"Today, the four biggest banks are 30 percent larger than they were five years ago. And the five largest banks now hold more than half of the total banking assets in the country," Warren said in a keynote address at a conference on the future of financial reform put on by the Roosevelt Institute, a think tank. "Who would have thought five years ago, after we witnessed firsthand the dangers of an overly concentrated financial system, that the 'too big to fail' problem would only have gotten worse?"
-Senator Elizabeth Warren
From Jim Lardner at Americans for Financial ReformRunaway executive pay, linked to short-term stock or profit gains, helped fuel the massive betting spree that gave us the financial and economic meltdown of 2008-09. In a modest response, the Dodd-Frank financial reform law requires companies to reveal more about their pay practices. Investors need this information, both to guard against risky bets by self-seeking executives and to evaluate a company's long-term soundness in light of evidence that outlandish pay at the top breeds cynicism and opportunism up and down the line.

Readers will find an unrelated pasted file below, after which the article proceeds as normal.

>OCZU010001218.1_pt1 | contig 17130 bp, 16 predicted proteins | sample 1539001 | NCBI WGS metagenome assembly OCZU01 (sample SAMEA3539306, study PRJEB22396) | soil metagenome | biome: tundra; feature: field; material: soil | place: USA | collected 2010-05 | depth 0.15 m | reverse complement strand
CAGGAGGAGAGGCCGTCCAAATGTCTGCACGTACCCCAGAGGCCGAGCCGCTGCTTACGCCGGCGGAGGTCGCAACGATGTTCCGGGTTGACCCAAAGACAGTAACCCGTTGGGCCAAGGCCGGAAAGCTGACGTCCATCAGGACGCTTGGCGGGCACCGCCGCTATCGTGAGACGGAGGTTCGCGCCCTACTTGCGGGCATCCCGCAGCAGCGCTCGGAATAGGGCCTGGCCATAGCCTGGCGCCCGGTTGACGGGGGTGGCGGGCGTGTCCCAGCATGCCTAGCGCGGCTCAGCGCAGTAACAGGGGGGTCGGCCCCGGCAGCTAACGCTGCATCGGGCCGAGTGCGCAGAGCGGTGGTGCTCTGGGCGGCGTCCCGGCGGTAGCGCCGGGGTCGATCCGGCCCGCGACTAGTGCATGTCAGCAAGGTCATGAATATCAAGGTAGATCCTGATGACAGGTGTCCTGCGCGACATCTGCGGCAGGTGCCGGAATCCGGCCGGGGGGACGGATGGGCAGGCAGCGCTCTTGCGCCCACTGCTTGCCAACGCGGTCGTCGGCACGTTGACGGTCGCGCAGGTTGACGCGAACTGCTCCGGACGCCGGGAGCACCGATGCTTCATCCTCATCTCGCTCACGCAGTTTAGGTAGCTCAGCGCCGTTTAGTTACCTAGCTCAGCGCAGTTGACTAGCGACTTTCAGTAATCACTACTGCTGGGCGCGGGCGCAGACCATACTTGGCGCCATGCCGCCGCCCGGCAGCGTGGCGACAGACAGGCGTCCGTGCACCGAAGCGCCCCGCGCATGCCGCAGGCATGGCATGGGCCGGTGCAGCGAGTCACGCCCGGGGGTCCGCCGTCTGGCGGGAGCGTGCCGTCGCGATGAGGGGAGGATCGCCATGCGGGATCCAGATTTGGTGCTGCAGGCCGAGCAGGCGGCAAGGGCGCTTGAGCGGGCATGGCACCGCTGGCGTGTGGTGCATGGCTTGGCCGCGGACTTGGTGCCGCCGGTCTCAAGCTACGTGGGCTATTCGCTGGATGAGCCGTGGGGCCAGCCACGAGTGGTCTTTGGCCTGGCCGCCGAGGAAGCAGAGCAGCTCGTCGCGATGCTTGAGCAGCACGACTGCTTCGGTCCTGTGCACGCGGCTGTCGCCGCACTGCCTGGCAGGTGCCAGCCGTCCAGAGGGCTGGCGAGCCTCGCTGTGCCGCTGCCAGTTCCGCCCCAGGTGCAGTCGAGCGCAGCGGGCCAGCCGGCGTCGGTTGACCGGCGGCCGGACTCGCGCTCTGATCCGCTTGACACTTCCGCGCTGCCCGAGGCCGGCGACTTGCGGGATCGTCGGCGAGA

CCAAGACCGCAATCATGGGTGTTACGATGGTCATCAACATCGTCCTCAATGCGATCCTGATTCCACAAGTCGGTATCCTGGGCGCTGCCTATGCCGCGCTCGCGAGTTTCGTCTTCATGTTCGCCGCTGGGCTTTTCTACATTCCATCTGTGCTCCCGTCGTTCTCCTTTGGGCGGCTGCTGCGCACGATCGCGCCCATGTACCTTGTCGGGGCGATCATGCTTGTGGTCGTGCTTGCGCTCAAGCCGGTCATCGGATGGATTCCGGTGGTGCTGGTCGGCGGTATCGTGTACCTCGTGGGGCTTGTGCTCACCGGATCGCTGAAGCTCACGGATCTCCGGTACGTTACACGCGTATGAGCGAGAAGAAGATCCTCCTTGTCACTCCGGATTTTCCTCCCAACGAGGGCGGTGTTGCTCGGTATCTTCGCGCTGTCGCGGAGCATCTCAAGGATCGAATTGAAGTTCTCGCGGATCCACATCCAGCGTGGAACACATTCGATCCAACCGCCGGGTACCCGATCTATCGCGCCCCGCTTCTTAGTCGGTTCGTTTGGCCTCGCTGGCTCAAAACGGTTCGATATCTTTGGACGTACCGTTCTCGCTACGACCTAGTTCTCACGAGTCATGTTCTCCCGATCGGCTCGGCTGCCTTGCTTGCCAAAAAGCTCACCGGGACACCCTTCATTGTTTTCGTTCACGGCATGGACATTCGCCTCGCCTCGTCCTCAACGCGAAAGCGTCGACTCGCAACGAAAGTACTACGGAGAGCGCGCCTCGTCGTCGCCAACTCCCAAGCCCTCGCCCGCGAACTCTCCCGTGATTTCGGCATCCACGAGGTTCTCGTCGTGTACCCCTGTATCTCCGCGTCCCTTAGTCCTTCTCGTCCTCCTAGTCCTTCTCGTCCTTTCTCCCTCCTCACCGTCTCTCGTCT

Send a Message to the SEC: Carry Out the Law
Now, at long last, the Securities and Exchange Commission has taken a first step toward requiring publicly held companies to disclose the ratio of their CEO's pay to their median employee's pay.
But Wall Street has raised a tremendous hue and cry about the supposed burden of compiling such data. And even now, the financial industry, along with other corporations and business groups in Washington, is working overtime to get the SEC to roll back a proposed rule that it took three years to issue.
Enough already. The pay gap between CEOs and the average American worker is outrageously high - 354-1 according to an end-of-2012 calculation by the AFL-CIO. Five years have passed since the financial crisis, and three years since Congress enacted the Dodd-Frank law.
Join us in urging the SEC to stand by a strong proposal that rightly includes part-time and overseas workers. Tell the SEC to finalize this rule soon and follow up with action on other legally mandated steps to counter questionable corporate pay practices.
Tell the SEC to Stand Firm on CEO Pay Disclosure
Americans for Financial Reform
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